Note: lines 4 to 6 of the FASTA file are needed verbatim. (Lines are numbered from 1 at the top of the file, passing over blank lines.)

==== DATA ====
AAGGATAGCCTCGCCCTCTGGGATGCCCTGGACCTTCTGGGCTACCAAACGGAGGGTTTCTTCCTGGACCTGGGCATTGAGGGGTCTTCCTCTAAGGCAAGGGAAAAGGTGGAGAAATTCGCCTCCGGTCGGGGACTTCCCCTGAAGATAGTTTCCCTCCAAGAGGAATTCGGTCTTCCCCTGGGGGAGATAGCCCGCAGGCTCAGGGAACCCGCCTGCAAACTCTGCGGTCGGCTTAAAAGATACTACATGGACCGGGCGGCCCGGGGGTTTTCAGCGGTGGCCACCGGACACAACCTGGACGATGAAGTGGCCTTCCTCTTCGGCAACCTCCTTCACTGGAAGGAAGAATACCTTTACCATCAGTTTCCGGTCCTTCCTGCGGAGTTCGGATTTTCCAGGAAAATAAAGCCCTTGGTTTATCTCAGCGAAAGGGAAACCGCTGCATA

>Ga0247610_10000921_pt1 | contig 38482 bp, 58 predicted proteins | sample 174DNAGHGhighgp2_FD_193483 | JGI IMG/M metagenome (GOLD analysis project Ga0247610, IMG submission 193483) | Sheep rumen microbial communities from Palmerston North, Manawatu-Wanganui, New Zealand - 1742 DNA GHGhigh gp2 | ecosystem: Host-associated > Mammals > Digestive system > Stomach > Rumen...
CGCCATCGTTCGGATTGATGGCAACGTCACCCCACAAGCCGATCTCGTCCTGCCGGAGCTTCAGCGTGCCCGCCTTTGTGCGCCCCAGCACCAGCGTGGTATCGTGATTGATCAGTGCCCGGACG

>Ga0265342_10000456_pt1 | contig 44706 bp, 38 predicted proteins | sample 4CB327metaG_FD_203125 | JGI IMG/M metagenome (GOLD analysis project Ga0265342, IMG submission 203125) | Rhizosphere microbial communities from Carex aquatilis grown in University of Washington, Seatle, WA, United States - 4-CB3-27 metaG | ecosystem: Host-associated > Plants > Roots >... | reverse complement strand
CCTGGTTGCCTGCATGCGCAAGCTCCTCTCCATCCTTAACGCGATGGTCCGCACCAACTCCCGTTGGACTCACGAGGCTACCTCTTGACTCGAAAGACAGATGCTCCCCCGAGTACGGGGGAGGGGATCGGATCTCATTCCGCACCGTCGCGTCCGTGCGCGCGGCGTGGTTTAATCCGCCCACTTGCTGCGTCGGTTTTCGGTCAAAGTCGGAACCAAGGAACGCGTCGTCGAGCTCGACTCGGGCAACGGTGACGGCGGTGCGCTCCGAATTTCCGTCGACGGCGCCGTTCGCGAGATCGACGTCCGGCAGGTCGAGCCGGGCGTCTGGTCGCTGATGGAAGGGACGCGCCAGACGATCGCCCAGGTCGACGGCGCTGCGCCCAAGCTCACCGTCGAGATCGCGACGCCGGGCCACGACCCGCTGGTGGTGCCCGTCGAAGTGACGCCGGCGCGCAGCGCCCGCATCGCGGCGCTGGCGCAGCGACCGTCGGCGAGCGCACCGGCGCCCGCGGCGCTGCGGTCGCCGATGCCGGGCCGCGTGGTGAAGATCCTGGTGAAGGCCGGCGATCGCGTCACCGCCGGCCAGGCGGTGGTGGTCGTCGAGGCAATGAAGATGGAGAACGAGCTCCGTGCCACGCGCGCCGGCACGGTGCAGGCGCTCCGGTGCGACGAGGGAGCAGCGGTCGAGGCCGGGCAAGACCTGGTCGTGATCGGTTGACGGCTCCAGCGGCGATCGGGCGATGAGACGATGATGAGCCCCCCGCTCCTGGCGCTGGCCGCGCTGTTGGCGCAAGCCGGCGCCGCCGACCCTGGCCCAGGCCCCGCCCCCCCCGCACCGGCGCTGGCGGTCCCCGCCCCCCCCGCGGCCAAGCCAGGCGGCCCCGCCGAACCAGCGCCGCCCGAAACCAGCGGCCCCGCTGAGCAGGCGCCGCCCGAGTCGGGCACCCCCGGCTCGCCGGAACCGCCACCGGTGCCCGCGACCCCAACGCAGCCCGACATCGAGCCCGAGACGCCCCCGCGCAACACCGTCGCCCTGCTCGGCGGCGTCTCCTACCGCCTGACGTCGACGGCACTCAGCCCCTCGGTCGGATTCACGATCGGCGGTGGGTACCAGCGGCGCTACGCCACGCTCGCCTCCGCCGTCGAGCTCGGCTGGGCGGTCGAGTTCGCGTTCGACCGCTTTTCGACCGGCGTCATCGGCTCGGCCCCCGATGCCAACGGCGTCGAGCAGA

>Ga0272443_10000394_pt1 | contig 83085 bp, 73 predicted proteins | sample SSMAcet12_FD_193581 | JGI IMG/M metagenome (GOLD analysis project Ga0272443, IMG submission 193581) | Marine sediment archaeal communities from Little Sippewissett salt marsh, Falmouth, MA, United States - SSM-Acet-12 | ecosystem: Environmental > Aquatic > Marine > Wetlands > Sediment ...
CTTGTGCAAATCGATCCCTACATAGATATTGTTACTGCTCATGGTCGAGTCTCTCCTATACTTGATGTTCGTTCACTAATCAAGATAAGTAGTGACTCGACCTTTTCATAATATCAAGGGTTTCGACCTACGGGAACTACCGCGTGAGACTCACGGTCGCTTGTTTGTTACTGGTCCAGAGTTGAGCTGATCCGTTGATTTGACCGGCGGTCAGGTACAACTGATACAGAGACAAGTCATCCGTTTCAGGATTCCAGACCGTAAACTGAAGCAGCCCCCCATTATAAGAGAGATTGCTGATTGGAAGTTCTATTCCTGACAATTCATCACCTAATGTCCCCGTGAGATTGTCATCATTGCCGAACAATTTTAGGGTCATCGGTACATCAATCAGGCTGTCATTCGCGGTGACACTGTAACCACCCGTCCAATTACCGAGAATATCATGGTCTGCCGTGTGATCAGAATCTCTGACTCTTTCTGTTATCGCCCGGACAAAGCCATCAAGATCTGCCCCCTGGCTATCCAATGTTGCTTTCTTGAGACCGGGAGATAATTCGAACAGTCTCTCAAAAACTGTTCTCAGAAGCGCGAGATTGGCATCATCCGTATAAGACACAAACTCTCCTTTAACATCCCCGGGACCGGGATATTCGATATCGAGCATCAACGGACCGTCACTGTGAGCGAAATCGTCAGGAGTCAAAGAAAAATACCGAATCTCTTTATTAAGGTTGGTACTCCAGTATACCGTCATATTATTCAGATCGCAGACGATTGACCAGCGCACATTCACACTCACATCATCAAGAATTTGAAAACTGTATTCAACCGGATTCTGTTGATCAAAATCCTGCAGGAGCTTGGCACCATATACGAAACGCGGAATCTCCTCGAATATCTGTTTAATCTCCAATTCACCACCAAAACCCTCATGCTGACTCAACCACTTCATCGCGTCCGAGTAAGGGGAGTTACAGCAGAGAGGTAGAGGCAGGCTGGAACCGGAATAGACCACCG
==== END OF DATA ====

>Ga0265342_10000456_pt1 | contig 44706 bp, 38 predicted proteins | sample 4CB327metaG_FD_203125 | JGI IMG/M metagenome (GOLD analysis project Ga0265342, IMG submission 203125) | Rhizosphere microbial communities from Carex aquatilis grown in University of Washington, Seatle, WA, United States - 4-CB3-27 metaG | ecosystem: Host-associated > Plants > Roots >... | reverse complement strand
CCTGGTTGCCTGCATGCGCAAGCTCCTCTCCATCCTTAACGCGATGGTCCGCACCAACTCCCGTTGGACTCACGAGGCTACCTCTTGACTCGAAAGACAGATGCTCCCCCGAGTACGGGGGAGGGGATCGGATCTCATTCCGCACCGTCGCGTCCGTGCGCGCGGCGTGGTTTAATCCGCCCACTTGCTGCGTCGGTTTTCGGTCAAAGTCGGAACCAAGGAACGCGTCGTCGAGCTCGACTCGGGCAACGGTGACGGCGGTGCGCTCCGAATTTCCGTCGACGGCGCCGTTCGCGAGATCGACGTCCGGCAGGTCGAGCCGGGCGTCTGGTCGCTGATGGAAGGGACGCGCCAGACGATCGCCCAGGTCGACGGCGCTGCGCCCAAGCTCACCGTCGAGATCGCGACGCCGGGCCACGACCCGCTGGTGGTGCCCGTCGAAGTGACGCCGGCGCGCAGCGCCCGCATCGCGGCGCTGGCGCAGCGACCGTCGGCGAGCGCACCGGCGCCCGCGGCGCTGCGGTCGCCGATGCCGGGCCGCGTGGTGAAGATCCTGGTGAAGGCCGGCGATCGCGTCACCGCCGGCCAGGCGGTGGTGGTCGTCGAGGCAATGAAGATGGAGAACGAGCTCCGTGCCACGCGCGCCGGCACGGTGCAGGCGCTCCGGTGCGACGAGGGAGCAGCGGTCGAGGCCGGGCAAGACCTGGTCGTGATCGGTTGACGGCTCCAGCGGCGATCGGGCGATGAGACGATGATGAGCCCCCCGCTCCTGGCGCTGGCCGCGCTGTTGGCGCAAGCCGGCGCCGCCGACCCTGGCCCAGGCCCCGCCCCCCCCGCACCGGCGCTGGCGGTCCCCGCCCCCCCCGCGGCCAAGCCAGGCGGCCCCGCCGAACCAGCGCCGCCCGAAACCAGCGGCCCCGCTGAGCAGGCGCCGCCCGAGTCGGGCACCCCCGGCTCGCCGGAACCGCCACCGGTGCCCGCGACCCCAACGCAGCCCGACATCGAGCCCGAGACGCCCCCGCGCAACACCGTCGCCCTGCTCGGCGGCGTCTCCTACCGCCTGACGTCGACGGCACTCAGCCCCTCGGTCGGATTCACGATCGGCGGTGGGTACCAGCGGCGCTACGCCACGCTCGCCTCCGCCGTCGAGCTCGGCTGGGCGGTCGAGTTCGCGTTCGACCGCTTTTCGACCGGCGTCATCGGCTCGGCCCCCGATGCCAACGGCGTCGAGCAGA

>Ga0272443_10000394_pt1 | contig 83085 bp, 73 predicted proteins | sample SSMAcet12_FD_193581 | JGI IMG/M metagenome (GOLD analysis project Ga0272443, IMG submission 193581) | Marine sediment archaeal communities from Little Sippewissett salt marsh, Falmouth, MA, United States - SSM-Acet-12 | ecosystem: Environmental > Aquatic > Marine > Wetlands > Sediment ...